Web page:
Only The Brave ***

Avoid looking up the true story this is based on until after you see it — the drama and emotions will be more powerful, which will make the movie even better. 

Is it worth $10? Yes 

Is there a more noble profession than firefighting? “Only The Brave” chronicles the work of the Prescott, Arizona-based Granite Mountain Hotshots, an elite firefighting unit tasked with controlling wildfires in the nearby arid terrain. Often gone for days at a time and working differently than would a crew that fights “structure” fires, the Hotshots are a likeable group of 20 whose bravery is matched only by its camaraderie.

The story centers on two men. One is Eric “Bear” Marsh (Josh Brolin), the tough-love leader of the Hotshots whose wife Amanda (Jennifer Connelly) is a horse trainer. Eric works for years to get the unit certified as “Hotshots,” which means the men are front line responders to dangerous wildfires, and approval comes early in the film with the help of Fire Chief Duane Steinbeck (Jeff Bridges).

The second lead character is Brendan McDonough (Miles Teller), a drug addict who’s going nowhere in life until his ex-girlfriend Natalie (Natalie Hall) tells him he’s going to be a daddy. Inspired to get his life in order, he joins the fire station and earns respect. Other firefighters played by James Badge Dale, Taylor Kitsch, Scott Haze and more are effective in making the men a cohesive group that is easy to root for.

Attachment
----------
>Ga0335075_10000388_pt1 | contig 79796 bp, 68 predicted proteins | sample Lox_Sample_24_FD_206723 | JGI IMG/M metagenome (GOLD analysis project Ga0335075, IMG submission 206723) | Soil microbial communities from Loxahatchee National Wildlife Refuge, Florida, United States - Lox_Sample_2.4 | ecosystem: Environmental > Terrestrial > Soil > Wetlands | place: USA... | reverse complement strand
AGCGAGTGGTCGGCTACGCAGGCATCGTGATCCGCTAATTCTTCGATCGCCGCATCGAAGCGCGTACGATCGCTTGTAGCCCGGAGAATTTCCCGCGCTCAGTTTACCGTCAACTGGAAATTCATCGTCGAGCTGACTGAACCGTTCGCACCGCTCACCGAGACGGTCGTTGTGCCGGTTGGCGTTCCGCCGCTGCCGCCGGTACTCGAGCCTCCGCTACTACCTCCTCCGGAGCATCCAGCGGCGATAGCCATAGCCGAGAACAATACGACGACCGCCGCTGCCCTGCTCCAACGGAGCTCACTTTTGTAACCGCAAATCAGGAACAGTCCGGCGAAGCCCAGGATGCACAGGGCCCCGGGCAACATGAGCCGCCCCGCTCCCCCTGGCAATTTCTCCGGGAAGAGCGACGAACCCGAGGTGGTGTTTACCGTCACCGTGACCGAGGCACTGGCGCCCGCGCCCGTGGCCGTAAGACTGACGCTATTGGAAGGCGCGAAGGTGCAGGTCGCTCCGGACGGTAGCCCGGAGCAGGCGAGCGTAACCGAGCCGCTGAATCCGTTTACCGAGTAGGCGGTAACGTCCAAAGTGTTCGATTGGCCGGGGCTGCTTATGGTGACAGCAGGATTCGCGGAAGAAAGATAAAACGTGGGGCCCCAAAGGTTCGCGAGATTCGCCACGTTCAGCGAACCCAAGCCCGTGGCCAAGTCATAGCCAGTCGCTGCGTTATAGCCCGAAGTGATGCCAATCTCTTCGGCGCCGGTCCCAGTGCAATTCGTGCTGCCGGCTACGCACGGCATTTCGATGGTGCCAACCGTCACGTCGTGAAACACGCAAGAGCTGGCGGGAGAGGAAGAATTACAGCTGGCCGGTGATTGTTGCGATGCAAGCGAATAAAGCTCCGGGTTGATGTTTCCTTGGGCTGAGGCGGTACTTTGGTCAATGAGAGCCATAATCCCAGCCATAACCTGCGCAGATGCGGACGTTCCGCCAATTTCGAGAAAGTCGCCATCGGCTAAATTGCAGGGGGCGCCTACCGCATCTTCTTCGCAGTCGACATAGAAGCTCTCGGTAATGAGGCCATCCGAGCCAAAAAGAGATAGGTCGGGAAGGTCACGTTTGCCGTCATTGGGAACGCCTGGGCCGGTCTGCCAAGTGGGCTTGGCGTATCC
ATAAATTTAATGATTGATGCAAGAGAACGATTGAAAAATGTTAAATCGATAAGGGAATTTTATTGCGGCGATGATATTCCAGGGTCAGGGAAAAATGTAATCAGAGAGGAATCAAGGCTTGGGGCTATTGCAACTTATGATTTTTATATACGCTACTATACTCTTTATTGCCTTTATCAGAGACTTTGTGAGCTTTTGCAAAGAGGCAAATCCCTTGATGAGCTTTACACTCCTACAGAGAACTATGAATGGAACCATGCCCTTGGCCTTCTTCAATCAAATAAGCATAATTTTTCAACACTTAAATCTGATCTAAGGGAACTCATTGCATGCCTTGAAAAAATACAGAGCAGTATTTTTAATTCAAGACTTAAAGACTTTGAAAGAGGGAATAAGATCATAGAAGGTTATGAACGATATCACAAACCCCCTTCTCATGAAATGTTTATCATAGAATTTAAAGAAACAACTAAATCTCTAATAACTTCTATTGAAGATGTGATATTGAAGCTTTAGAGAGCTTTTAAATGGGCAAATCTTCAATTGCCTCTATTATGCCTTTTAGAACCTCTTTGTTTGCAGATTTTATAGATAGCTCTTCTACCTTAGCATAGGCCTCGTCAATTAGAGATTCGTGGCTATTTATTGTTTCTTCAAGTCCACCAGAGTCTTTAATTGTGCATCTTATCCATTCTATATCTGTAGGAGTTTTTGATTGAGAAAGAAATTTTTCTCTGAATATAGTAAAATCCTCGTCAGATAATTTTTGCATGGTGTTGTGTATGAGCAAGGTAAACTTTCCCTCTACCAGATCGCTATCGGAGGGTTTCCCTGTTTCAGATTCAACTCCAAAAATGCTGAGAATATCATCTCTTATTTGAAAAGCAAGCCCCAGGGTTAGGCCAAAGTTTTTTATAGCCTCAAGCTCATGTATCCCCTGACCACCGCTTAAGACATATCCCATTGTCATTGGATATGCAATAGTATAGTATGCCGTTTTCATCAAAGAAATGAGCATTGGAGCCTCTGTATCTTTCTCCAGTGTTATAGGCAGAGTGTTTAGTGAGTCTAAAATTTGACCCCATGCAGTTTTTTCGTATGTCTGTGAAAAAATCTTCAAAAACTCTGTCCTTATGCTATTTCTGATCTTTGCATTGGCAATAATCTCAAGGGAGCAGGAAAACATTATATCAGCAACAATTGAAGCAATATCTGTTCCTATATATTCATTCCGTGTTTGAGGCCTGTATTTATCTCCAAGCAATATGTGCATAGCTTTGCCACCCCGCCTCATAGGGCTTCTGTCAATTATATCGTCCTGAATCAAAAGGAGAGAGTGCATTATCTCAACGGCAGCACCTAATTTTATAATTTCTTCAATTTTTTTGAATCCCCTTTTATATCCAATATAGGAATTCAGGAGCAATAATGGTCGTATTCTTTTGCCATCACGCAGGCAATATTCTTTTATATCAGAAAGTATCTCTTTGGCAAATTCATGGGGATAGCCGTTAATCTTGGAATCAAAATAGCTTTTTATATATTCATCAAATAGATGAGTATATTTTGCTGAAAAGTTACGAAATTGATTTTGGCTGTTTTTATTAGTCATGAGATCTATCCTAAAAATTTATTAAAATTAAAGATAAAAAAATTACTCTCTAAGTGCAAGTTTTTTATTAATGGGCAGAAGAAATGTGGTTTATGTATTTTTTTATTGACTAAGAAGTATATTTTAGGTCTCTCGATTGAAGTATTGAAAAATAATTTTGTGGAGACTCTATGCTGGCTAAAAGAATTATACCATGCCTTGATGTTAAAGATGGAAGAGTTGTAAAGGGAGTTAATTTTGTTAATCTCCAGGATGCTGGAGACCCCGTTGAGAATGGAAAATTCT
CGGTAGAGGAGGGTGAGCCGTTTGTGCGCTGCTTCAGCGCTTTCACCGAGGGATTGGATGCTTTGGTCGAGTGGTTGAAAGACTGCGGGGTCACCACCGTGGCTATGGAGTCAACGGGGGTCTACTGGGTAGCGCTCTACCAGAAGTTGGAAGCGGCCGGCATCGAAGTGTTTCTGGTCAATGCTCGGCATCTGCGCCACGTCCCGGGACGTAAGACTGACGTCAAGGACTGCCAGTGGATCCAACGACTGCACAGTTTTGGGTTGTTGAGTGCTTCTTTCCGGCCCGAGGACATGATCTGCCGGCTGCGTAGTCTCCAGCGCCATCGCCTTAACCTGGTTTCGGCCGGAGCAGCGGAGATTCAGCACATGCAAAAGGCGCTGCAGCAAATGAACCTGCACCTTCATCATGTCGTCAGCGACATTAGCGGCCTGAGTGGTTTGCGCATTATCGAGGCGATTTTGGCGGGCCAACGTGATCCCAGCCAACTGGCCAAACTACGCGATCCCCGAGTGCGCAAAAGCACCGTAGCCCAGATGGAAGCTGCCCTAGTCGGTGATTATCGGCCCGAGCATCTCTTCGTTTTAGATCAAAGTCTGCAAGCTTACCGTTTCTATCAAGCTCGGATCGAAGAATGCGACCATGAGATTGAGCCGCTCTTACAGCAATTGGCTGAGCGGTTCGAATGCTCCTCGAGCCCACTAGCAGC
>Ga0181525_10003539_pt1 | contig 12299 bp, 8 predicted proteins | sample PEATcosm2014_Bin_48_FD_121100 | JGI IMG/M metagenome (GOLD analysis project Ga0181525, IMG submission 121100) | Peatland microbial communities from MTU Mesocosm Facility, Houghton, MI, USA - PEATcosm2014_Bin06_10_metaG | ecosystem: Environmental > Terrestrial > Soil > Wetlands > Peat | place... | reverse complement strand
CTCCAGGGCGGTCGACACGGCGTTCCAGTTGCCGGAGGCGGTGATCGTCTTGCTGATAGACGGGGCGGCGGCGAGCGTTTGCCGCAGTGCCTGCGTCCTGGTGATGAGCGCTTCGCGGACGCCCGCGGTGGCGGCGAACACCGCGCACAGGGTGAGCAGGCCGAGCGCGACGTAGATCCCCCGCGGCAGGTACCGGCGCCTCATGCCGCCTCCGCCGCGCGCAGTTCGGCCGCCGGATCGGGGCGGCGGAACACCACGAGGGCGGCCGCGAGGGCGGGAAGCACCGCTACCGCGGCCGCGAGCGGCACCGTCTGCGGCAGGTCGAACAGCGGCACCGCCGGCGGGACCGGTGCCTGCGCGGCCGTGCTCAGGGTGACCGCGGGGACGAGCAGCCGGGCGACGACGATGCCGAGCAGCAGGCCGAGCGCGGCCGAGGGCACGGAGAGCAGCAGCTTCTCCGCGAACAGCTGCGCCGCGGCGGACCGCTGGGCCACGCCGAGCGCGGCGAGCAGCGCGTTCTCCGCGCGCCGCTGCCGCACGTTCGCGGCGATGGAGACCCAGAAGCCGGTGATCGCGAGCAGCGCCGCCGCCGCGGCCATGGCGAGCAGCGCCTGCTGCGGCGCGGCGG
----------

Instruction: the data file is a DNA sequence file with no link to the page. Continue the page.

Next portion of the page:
And how could you not root for them? These courageous men risk their lives to save lives and homes, and their work is tireless and essential to the sanctity of their community. Director Joseph Kosinski’s (“Tron: Legacy”) film is a bit long at 133 minutes, and screenwriters Ken Nolan and Eric Warren Singer can’t help but include obviously foreboding dialog and moments throughout, but overall it succeeds in bringing out the humanity in a story that could’ve been full of stereotypes. Connelly’s Amanda easily could’ve been a minor character, but she’s a legit presence with notably powerful scenes opposite Brolin. What’s more, Brendan’s effort to be in his daughter’s life is admirable but not overwrought, meaning it fits into the narrative without feeling forced. It helps that Natalie isn’t a nag either.

“Only The Brave” is certainly a good film, but one must wonder about the timing of its release. The date was obviously planned long before the recent California wildfires, and no doubt Columbia Pictures’ marketing campaign has already cost millions. But is it hitting too close to home? Movies that feel – or are – ripped from headlines don’t always do great at the box office, in part because they don’t serve as the escape from reality that many seek when spending money on a movie.

That’s neither right nor wrong, it simply it what it is. But this is also true: “Only The Brave” does a fine job of honoring the Hotshots, and given the scarcity of real life heroes on the big screen these days, it’d be a shame if the film isn’t well-received.

Did you know?
The movie was filmed in Los Alamos and Santa Fe, New Mexico.

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